Chance the Rapper
It has been fascinating to watch the recent industry reactions to the changing way that people consume music. Instead of some artists only making their work available for purchase upon release, the new normal is to only make it available to one service or another two or more weeks in advance in exchange for what is a presumably very large lump sum of money from Apple Music or Tidal.
A worrying trend, especially as it becomes difficult to recall a major release that hasn’t been unveiled this way and it’s a direction that is once again making piracy seem like a more convenient option. Why give Apple a month’s subscription just to get to listen to one album? When Coloring Book, Chance the Rapper‘s heavily anticipated new mixtape, was released it’s hard to imagine many Spotify, Google Play Music or Tidal users not heading straight for a torrent or some other sort of shady download. In a time when it is harder for artists to monetise their work, it’s hard to blame someone like Chance for taking Apple’s money but by the same token it’s more than a little troubling.
Which brings us to the album itself. On the back of his stellar performance on Kanye West’s instant classic ‘Ultralight Beam’, Chance the Rapper has added a lot of hype and commercial viability to his already burgeoning reputation. It’s a rep that is well deserved, but Coloring Book is a record that doesn’t quite live up to expectations. This isn’t to say that it’s bad – far from it – but it has numerous issues, the most obvious of which is the overbearing religious overtones that plague almost every track. ‘Ultralight Beam’ is wonderful because it is an uplifting ray of light amongst the themes of regret, shame, anger, arrogance and debauchery that otherwise make up The Life of Pablo.
There are moments when Coloring Book is almost as enjoyable, but left to his own devices Chance comes across more smug than enthusiastic. By the time track five (‘Blessings’, where Chance obnoxiously instructs to listener “Don’t be mad” when it comes to his unceasing praise of the lord) rolls around, the act is tiresome. Chance has been praised for going against hip-hop norms, and there is some truth to that, but he’s hardly the first person of the genre to write extensively about their relationship with god.
His choice of features, given the subject matter of the album, is also very strange. An underrated strength that many of the best rappers have is their ability to choose who to feature on their work and how to use them. Chance, for reasons that are unclear, chose to include the likes of Future, 2Chainz and Lil’ Wayne on a clean-cut gospel album. All three fail to hit their mark, while Young Thug also fails to shine on ‘Mixtape’. Some of the features do work (Kanye and Justin Bieber in particular) but the hits-to-misses ratio is disappointingly low.
It is far from all bad, however. Chance has a lot of presence, a tremendous flow and is a very strong writer. Album opener ‘All We Got’ with Kanye West and the Chicago Children’s Choir feels like the spiritual (lol) successor to ‘Ultralight Beam’. He manages to not let West steal the show while still allowing him to positively influence the song, which is a very rare feat as West has a habit of upstaging his peers both when he features on their songs and when he allows them to appear on his. ‘No Problem’ is let down by the aforementioned average 2Chainz and Lil Wayne features but otherwise has an infectious hook and another fantastic performance by Chance. ‘Blessings’, despite being grating in places, is some of his strongest work lyrically:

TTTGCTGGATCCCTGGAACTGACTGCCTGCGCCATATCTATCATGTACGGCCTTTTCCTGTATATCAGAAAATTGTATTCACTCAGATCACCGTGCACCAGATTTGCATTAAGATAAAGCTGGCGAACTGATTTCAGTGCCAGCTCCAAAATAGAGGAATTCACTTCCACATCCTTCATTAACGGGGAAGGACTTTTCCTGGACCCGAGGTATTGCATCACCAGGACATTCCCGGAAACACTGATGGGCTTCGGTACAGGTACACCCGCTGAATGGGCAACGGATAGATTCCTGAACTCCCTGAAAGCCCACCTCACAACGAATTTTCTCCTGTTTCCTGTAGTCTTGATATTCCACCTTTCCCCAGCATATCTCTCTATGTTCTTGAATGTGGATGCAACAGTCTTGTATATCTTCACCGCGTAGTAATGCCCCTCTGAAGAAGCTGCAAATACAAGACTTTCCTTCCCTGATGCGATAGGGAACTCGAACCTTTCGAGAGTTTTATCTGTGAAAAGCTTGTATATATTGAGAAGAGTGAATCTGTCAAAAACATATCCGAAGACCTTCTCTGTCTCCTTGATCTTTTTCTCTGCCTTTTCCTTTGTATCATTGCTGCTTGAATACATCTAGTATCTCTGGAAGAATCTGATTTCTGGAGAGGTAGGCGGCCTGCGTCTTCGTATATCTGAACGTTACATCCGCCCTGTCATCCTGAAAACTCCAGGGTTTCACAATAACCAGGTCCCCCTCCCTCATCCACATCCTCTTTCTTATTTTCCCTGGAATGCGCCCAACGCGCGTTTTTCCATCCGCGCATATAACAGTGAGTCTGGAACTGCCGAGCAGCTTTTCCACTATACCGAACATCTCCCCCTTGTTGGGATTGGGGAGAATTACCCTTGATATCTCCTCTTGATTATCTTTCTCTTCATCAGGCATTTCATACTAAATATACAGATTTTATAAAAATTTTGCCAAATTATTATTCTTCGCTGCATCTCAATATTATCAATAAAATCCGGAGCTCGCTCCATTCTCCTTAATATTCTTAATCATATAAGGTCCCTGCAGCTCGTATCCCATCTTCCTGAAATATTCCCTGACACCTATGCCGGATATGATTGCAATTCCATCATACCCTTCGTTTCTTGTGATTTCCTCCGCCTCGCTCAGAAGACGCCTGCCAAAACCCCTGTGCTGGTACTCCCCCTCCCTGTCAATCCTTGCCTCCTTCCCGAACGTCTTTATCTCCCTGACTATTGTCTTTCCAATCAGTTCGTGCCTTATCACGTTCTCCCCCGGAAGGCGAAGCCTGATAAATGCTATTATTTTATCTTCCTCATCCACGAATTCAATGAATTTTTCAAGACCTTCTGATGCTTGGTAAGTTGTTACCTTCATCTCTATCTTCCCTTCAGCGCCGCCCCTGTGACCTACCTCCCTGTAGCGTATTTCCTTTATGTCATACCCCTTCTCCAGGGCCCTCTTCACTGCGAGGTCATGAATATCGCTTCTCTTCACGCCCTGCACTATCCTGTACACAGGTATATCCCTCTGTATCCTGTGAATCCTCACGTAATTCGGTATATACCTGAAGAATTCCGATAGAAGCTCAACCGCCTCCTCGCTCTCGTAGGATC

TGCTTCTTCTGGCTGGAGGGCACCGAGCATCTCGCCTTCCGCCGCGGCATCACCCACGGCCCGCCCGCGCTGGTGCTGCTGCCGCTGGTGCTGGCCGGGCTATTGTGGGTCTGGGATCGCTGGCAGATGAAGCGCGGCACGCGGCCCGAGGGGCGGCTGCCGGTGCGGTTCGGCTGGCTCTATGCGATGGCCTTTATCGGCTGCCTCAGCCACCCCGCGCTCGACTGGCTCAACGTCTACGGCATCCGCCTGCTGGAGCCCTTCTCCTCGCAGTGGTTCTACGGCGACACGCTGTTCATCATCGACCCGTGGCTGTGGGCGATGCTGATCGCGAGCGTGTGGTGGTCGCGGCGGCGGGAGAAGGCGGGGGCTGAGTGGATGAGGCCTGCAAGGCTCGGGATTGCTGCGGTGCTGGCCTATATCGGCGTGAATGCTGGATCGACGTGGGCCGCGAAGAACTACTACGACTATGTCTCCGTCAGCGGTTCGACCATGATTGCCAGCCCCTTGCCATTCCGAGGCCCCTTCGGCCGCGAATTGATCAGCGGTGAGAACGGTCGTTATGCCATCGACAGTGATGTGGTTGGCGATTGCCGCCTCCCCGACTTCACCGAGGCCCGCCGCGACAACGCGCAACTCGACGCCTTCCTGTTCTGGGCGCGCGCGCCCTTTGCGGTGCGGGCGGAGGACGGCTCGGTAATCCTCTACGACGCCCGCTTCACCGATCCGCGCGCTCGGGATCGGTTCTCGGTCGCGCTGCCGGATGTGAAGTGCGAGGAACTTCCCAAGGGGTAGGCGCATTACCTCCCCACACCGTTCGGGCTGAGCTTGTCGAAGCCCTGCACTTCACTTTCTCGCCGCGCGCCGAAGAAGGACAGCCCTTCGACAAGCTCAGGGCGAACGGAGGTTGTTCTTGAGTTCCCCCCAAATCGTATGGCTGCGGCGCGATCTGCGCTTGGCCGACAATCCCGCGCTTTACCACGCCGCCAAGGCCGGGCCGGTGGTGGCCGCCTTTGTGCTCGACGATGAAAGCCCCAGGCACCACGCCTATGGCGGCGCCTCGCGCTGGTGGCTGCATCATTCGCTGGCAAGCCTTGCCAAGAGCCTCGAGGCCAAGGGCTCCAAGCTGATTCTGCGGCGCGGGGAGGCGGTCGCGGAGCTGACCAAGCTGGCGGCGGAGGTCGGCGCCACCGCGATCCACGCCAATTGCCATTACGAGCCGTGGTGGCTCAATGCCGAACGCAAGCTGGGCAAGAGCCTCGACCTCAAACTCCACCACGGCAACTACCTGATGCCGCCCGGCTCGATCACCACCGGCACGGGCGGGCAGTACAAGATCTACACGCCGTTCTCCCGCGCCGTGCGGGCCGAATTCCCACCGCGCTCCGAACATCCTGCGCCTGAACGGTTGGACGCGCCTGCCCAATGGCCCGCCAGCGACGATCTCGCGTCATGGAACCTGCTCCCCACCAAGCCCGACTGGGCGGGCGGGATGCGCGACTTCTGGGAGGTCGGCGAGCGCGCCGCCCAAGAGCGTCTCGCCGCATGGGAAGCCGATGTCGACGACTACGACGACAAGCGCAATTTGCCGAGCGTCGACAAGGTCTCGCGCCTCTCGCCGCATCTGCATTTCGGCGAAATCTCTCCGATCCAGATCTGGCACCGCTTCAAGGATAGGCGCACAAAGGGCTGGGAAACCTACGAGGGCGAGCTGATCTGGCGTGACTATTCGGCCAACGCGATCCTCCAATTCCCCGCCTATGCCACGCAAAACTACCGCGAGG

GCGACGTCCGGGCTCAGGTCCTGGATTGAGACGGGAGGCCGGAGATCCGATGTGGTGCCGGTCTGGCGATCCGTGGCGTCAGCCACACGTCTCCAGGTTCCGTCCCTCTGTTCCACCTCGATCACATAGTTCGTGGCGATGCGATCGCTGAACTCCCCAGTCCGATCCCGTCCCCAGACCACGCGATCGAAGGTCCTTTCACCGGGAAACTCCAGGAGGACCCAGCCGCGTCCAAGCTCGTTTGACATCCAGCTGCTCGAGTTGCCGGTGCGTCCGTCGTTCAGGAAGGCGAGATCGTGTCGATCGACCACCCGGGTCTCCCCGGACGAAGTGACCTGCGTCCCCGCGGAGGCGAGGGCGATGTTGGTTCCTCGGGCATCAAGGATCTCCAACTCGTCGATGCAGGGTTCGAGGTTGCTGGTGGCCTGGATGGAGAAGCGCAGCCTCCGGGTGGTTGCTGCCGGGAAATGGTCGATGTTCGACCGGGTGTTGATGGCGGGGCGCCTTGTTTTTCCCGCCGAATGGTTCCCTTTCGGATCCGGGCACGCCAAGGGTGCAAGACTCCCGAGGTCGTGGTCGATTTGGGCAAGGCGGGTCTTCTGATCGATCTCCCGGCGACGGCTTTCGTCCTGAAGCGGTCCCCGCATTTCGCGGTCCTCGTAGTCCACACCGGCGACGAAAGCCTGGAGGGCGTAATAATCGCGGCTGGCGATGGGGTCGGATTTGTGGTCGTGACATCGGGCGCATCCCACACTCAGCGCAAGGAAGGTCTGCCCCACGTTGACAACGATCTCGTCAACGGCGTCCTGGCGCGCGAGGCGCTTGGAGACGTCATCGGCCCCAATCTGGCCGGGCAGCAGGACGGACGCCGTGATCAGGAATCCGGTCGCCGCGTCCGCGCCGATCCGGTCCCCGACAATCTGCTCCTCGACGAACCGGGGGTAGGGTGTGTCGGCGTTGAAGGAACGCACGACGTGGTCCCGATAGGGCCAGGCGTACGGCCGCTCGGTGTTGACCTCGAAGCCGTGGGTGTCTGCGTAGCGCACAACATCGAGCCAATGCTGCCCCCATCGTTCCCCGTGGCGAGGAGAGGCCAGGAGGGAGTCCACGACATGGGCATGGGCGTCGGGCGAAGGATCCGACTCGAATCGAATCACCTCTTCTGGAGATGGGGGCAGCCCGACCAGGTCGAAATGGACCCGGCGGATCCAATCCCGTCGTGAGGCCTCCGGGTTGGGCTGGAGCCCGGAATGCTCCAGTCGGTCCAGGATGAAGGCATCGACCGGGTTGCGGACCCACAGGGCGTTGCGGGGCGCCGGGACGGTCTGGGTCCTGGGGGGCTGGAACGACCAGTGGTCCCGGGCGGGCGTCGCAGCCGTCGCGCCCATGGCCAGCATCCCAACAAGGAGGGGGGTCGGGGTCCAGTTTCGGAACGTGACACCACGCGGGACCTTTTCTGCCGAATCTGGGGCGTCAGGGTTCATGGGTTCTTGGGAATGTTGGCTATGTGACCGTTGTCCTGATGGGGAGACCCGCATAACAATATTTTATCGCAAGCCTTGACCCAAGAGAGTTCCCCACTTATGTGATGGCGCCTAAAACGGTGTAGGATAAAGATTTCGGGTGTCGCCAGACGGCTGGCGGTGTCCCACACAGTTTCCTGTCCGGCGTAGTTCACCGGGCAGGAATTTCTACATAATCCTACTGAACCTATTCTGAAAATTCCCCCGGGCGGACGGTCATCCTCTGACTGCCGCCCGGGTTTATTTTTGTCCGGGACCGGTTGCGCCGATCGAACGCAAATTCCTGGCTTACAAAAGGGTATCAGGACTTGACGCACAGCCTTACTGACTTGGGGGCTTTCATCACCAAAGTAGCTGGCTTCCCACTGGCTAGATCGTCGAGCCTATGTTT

“I know the difference in blessings and worldly possessions
Like my ex girl getting pregnant and her becoming my everything
I’m at war with my wrongs, I’m writing four different songs
I never forged it or forfeited, I’m a force to be reconciled
They want four minute songs
You need a four hour praise dance performed every morn
I’m feeling shortness of breath, so Nico grab you a horn”
‘Juke Jam’, with a game Justin Bieber on the hook, is a coming of age tale and a very welcome change of pace. The sexual overtones and Chance’s use of the word ‘nigga’ seem at odds with the rest of the record, however. Not that there’s anything wrong with either, it’s just hard to reconcile with the man we hear from on almost every other song. ‘All Night’ has the potential to be a huge hit, with its fast pace and catchy chorus that is sure to be widely misunderstood as it is about Chance’s hesitancy to embrace his newfound fame and the lifestyle that comes with it.
Jarringly, the overly-preachy-but-good-once-it-gets-going ‘How Great’ (basically the words “How great is our god” repeated over and over by a gospel choir for the first three minutes) comes after ‘All Night’ but before the strange ‘Smoke Break’ featuring Future. It’s an excellent song in isolation, but its use of drugs as a metaphor for sex seems totally out of place here. There is a lack of cohesion and flow to the second half of the album that really hurts it.
Overall, Coloring Book feels like something of a missed opportunity. So many of the songs on here are excellent in isolation, but become harder to enjoy when considered in context. It’s a bizarre feat and it’s hard to think of another album or “mixtape” in recent memory that achieves the same thing. Chance is incredibly talented and for all its problems, Coloring Book is well worth devoting time to. More consistency and cohesion is needed for the overall quality to live up to his reputation, but he’s not far off.